A further attempt involved what was known as a "negative heat storage device" which included a receptacle having hollow walls containing a freezing solution which was to be cooled in the freezer compartment of a refrigerator. The refrigerant comprised a solution of glycerin and water, or potassium carbonate and water. When the solution was sufficiently cooled to a mushy ice form the receptacle was removed from the freezer compartment and filled with mix which was agitated until frozen by the refrigerant. This process proved to be relatively unsatisfactory and time consuming.


In accordance with the present invention, a freezing appliance has been provided which permits relatively short time and economical freezing of a selected product without the need for the user to mix a brine solution, this being achieved by the use of a refrigerant which is selected to provide the correct temperatures for the freezing of the product and to allow maximum absorption of heat at those temperatures, without the need to continuously adjust the refrigerant during a freezing process.

The presently described appliance includes a mixing chamber having spaced walls forming a sealed chamber which contains a eutectic potassium chloride and water solution which maintains for a relatively considerable length of time a temperature of about 12.8°F, which temperature is sufficiently low enouth to freeze a product such as ice cream to a temperature of about 23°F. The 12.8°F temperature of the eutectic solution is substantially lower than the average 23°F temperature of an ice-salt solution commonly used for freezing ice cream.

The eutectic solution is chosen for its latent and specific heats which should be as high as possible so that the heat storage capability of the fluid per unit volume or unit weight is maximized. It is important that the fluid has a freeze temperature above the temperatures available in home freezers, approximately 0°F, and below the desired final temperature of the frozen product, this being about 20°F for ice cream.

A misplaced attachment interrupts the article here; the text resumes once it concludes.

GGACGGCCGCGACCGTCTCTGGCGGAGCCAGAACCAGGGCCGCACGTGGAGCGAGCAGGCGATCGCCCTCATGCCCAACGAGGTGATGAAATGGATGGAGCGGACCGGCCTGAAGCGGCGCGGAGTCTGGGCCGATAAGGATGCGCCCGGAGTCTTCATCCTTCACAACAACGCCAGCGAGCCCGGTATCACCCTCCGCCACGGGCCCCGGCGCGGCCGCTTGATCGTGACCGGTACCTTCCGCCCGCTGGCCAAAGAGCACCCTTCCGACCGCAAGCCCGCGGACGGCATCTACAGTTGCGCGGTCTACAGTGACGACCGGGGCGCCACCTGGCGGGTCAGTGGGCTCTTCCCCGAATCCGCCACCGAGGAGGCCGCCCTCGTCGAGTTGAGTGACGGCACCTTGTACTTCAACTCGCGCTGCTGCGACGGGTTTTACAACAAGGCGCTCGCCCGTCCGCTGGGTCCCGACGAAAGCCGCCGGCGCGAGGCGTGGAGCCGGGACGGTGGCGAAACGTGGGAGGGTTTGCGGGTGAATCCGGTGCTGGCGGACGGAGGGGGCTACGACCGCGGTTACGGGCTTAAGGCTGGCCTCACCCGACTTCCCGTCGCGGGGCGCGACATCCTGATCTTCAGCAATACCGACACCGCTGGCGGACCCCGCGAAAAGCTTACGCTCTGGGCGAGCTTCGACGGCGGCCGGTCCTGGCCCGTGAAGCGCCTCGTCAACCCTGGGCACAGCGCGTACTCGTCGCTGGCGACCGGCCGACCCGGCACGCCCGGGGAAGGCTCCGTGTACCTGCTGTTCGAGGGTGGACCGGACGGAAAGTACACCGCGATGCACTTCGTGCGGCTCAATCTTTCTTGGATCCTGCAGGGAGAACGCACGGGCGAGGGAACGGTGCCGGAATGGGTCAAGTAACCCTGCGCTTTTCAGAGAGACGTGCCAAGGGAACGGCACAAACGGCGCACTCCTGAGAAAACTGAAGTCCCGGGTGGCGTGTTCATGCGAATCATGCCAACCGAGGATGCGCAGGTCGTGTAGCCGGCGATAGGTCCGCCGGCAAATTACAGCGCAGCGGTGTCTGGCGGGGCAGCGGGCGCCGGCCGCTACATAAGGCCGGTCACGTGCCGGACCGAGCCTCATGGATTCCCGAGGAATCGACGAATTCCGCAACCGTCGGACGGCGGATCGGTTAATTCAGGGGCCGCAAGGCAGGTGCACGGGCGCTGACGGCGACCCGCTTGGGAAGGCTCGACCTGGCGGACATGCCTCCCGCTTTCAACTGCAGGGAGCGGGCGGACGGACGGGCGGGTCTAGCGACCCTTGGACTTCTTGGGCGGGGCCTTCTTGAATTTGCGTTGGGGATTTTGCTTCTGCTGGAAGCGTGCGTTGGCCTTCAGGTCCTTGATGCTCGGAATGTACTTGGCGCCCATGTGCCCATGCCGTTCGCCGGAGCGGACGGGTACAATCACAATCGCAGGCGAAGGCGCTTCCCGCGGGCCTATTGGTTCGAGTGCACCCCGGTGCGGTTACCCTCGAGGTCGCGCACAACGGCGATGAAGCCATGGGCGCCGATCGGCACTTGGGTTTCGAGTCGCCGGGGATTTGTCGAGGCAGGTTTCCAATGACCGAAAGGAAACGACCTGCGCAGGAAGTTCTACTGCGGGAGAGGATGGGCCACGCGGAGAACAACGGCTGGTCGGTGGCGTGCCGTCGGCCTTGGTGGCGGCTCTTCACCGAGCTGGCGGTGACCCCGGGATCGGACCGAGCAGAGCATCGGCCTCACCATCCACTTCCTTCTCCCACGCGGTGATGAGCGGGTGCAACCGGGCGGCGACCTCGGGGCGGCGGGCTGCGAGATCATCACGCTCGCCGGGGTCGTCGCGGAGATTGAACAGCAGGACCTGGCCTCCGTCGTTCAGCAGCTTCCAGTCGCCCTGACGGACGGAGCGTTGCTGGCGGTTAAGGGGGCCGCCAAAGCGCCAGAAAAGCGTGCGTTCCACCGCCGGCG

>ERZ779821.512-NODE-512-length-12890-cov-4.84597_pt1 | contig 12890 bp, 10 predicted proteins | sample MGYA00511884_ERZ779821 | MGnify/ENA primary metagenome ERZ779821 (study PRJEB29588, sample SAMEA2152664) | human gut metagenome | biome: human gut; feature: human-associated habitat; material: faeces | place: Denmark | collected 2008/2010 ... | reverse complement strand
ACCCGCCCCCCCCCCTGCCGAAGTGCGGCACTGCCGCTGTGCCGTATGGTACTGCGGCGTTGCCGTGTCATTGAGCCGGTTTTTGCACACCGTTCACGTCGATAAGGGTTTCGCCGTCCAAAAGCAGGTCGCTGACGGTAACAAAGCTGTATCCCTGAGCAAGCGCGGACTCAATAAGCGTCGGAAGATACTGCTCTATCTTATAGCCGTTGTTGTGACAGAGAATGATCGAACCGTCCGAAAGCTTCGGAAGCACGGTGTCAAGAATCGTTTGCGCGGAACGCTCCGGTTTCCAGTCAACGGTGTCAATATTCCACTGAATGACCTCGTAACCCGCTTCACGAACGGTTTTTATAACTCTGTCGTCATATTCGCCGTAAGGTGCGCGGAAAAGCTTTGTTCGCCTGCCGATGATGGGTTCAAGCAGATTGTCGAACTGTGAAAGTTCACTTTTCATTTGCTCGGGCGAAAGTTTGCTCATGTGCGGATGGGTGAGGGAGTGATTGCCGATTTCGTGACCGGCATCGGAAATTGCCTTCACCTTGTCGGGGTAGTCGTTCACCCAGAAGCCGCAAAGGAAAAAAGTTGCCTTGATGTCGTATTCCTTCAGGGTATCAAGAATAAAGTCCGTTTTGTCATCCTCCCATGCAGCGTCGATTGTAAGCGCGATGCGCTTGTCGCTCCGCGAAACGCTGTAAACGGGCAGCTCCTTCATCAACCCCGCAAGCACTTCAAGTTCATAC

Water is a desirable freeze fluid in that it has high specific heats and a high latent heat of fusion. However, its freeze temperature is too high. Therefore, aqueous solutions whose solutes modify the freeze temperature to desirable values while maintaining the high heat storage capability in the water are the best choices for the freeze fluid.

Potassium chloride has been found to possess the desired characteristics as the solute in water, thus providing a eutectic having a freeze temperature in the range desired for home freezing of ice cream, for example.


The above and other objectives of this invention will become apparent from the following description taken in connection with the accompanying drawings, wherein:

FIG. 1 is a vertical sectional view through a freezing appliance embodying the invention;

FIG. 2 is a horizontal sectional view through the appliance taken substantially on line 2--2 of FIG. 1;

FIG. 3 is a graph illustrating a typical freeze curve for ice cream;

FIG. 4 is a phase diagram for an aqueous solution of potassium chloride;

FIG. 5 is a graph showing the solubility of potassium chloride in aqueous solution as a function of solution temperature;

FIG. 6 is a graph illustrating the specific gravity of a eutectic solution as a function of solution temperature; and

FIG. 7 is a graph showing the heat capacity of an aqueous solution of potassium chloride as a function of the weight percentage of solute in the solution.


Referring to FIGS. 1 and 2, there is shown an appliance which may be used to home freeze a product such as ice cream in accordance with the present invention. This appliance is motorized, as will be described, and may be made to handle any desired capacity such as one-half gallon, for example.

A freezer container 10 is preferably formed as an open-top hollow cylinder of metal or high impact plastic. A freezer cylinder 12 is a double walled metal cylinder open at both top and bottom and shaped to snugly but slidably interfit within the container 10. The sealed space 13 within the hollow walls of the cylinder 12 is partially filled with a eutectic freeze solution 14 to be described hereinafter.

A freezer cover 16 of metal or molded high impact plastic fits over the upper end of the container 10 and is provided on its under side with at least one projection 18 which interfits within a comating recess 20 provided in the upper inner peripheral edge of the container for preventing relative motion between the container and cover. Cover 16 is also provided with a number of upwardly directed projections 22 for attachment of the motor assembly 24.

Motor assembly 24 includes a motor 26 and gearbox 28 which is mounted as a unit in a motor mount 30, the unit being provided with a circumferential flange 32 by which it is bolted, riveted or otherwise attached to the motor mount within an aperture therein. The motor mount 30 is preferably a metal bracket which is sufficiently rigid to support the motor-gearbox assembly 24 and is provided within a downwardly extending circumferential flange portion 34 which fits over the projections 22 on cover 16 to retain the motor assembly in the proper location. The flange portion 34 is preferably secured to the projections 22 by screws (not shown).